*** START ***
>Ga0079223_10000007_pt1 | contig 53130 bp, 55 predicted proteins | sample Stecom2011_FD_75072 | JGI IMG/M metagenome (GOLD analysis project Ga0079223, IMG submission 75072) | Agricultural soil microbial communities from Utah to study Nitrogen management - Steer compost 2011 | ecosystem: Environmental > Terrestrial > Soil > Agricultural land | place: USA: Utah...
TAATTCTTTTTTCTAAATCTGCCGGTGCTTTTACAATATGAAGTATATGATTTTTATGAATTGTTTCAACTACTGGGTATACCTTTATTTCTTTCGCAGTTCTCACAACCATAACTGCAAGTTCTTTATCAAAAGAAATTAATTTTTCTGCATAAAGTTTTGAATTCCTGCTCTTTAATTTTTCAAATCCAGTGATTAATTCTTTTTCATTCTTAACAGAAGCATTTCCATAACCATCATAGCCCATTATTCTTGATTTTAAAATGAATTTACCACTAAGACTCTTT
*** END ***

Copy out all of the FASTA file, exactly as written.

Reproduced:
>Ga0079223_10000007_pt1 | contig 53130 bp, 55 predicted proteins | sample Stecom2011_FD_75072 | JGI IMG/M metagenome (GOLD analysis project Ga0079223, IMG submission 75072) | Agricultural soil microbial communities from Utah to study Nitrogen management - Steer compost 2011 | ecosystem: Environmental > Terrestrial > Soil > Agricultural land | place: USA: Utah...
TAATTCTTTTTTCTAAATCTGCCGGTGCTTTTACAATATGAAGTATATGATTTTTATGAATTGTTTCAACTACTGGGTATACCTTTATTTCTTTCGCAGTTCTCACAACCATAACTGCAAGTTCTTTATCAAAAGAAATTAATTTTTCTGCATAAAGTTTTGAATTCCTGCTCTTTAATTTTTCAAATCCAGTGATTAATTCTTTTTCATTCTTAACAGAAGCATTTCCATAACCATCATAGCCCATTATTCTTGATTTTAAAATGAATTTACCACTAAGACTCTTT